This week, D.C. residents learned firsthand the consequences of having their elected political leaders mired in scandal and facing possible criminal indictments. The lesson arrived in an unlikely manner: out of the debate over arresting the operators of vehicles with expired registrations.
This issue was raised last year. Despite heavy media coverage, however, neither D.C. Council Chairman Kwame Brown nor Mayor Vincent C. Gray, both of them serving on the D.C. Council at the time, suggested that the District’s long-established law should be reviewed, let alone changed. What a difference a year makes.
Then on Aug. 6, Fox5 ran another story on the subject, along with a considerable bit of rhetoric from AAA Mid-Atlantic. Other news outlets, including the Post, covered the story. Within a week, both Gray and Brown were pushing changes to the law. What changed? Both the mayor and the chairman are now under federal investigation and potentially face indictment. That makes them both politically weak, vulnerable and susceptible to pressure.
The pressure to change the law has not come from D.C. residents; it has come because well-connected nonresidents were arrested and didn’t like it. Just like last year, those few arrests have sparked tirades from AAA and a heavy media cycle on the issue. The only new element this time is a letter from Virginia Sen. James Webb (which, if it had been sent to scandal-free politicians, probably would have been characterized as an affront to D.C. independence).
Lost in all of this is the fact that the law in question is long-standing and effective. Hundreds of arrests have occurred over the years (most of them involving D.C. residents) without hue and cry. Such arrests are a valuable tool for tracking down criminals and ensuring compliance with the District’s motor vehicle requirements. If this law is such a travesty, where were Gray’s and Brown’s concerns as ordinary District residents were being arrested?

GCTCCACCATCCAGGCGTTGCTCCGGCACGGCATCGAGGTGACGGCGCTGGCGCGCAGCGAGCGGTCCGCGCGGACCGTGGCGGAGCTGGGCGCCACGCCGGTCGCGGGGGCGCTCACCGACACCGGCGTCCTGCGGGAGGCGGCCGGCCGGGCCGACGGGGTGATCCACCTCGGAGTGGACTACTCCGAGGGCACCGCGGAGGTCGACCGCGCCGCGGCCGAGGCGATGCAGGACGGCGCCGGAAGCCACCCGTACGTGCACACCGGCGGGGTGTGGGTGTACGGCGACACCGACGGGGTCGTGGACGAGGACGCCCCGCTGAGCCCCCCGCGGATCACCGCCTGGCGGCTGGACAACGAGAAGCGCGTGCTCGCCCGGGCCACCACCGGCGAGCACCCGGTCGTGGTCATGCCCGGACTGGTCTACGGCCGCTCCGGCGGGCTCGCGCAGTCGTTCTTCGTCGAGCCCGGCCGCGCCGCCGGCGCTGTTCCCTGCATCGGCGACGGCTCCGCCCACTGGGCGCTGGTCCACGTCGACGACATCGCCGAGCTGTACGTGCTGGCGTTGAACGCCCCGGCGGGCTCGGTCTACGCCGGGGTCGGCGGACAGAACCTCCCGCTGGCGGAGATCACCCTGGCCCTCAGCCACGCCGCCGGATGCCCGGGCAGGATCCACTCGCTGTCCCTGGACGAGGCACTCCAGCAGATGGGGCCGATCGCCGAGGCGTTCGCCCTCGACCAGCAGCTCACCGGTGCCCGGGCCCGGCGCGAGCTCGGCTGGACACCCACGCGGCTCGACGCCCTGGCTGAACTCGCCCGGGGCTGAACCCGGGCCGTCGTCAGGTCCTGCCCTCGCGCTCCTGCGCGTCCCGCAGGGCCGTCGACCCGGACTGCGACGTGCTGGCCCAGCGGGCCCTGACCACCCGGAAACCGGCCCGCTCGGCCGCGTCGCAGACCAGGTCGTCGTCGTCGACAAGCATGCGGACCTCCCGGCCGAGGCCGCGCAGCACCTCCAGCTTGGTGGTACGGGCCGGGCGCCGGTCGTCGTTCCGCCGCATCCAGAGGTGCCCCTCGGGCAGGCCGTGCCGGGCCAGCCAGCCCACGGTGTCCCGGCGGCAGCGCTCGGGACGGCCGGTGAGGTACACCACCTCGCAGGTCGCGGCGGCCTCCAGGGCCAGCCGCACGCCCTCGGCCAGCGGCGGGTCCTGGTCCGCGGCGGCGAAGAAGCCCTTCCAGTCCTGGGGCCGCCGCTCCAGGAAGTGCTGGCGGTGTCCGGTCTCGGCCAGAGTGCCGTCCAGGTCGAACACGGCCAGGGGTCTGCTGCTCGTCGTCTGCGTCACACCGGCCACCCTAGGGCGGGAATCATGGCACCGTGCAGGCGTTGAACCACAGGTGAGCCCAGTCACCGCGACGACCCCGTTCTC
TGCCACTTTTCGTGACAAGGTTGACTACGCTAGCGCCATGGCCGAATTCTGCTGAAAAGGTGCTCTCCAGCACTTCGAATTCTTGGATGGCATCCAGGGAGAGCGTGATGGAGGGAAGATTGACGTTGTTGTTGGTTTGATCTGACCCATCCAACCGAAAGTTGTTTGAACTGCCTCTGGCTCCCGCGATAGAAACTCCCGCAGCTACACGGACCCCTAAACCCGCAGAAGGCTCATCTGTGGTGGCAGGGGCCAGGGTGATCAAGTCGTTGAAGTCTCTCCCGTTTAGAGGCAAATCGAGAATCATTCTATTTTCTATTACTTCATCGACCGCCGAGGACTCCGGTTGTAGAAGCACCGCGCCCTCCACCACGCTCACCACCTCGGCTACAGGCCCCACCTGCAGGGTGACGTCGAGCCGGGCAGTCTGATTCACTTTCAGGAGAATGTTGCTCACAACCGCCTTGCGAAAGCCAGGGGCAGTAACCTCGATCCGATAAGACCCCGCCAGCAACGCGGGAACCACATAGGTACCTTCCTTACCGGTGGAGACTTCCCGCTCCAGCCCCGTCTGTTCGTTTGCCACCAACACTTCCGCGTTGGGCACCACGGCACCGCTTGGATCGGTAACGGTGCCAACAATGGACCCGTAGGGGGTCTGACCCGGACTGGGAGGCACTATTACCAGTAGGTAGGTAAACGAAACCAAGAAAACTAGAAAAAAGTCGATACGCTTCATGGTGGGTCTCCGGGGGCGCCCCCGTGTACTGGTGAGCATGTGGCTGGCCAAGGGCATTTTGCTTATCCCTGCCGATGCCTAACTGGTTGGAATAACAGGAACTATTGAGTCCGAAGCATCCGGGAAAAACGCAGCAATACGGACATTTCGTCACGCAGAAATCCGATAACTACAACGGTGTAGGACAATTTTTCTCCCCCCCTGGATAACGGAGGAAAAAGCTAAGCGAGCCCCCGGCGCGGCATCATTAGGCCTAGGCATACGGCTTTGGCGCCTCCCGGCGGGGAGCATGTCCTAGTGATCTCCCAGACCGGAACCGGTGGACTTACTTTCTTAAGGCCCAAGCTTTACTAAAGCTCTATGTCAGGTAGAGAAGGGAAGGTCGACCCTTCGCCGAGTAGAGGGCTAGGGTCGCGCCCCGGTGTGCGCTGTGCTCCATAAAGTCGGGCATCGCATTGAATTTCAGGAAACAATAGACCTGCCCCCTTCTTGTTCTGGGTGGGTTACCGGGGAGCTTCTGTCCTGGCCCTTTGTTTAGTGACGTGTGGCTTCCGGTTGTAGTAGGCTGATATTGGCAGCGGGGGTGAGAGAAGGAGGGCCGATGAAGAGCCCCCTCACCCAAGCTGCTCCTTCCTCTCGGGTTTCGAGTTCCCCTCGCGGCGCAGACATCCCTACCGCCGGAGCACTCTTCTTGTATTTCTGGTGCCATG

If Webb or any of his colleagues want to exercise their constitutional authority to govern the District with regard to public safety issues, the police union would be happy to have the added resources they could deliver. Generally, overall crime in the District is up 3 percent this year (the opposite of national trends), and we are down more than 400 police positions. For 10 years, the Seventh Police District in Ward 8, an area of less than six square miles with approximately 65,000 residents, has averaged more than 50 homicides a year. We need help. But focusing on a minor traffic offense is not help. It is meddling.
As for AAA, aren’t there more serious issues for it to focus on in the District? Let me suggest two: The District’s drunk driving enforcement program lacks the capability to do breath tests; and as a result of the loss of officers, traffic enforcement has become an afterthought on city streets. How bad is traffic safety in the District? Year to date, traffic fatalities are up 45 percent. Where has AAA been on that issue?
Regardless of whether one supports the law, this is not the way a D.C. law should be changed. If there is evidence that the law is unfair, ineffective or simply unpopular with residents, there is a process by which those issues can be raised and the reviewed. That did not happen last year when this issue surfaced — because there was no evidence and no push for change by District residents. The law is now apparently going to be changed because two individuals who are supposed to be leading this city have made themselves vulnerable to political pressure from both inside and outside the District.
Kristopher Baumann, Washington
The writer is chairman of the Fraternal Order of Police’s Metropolitan Police Department Labor Committee.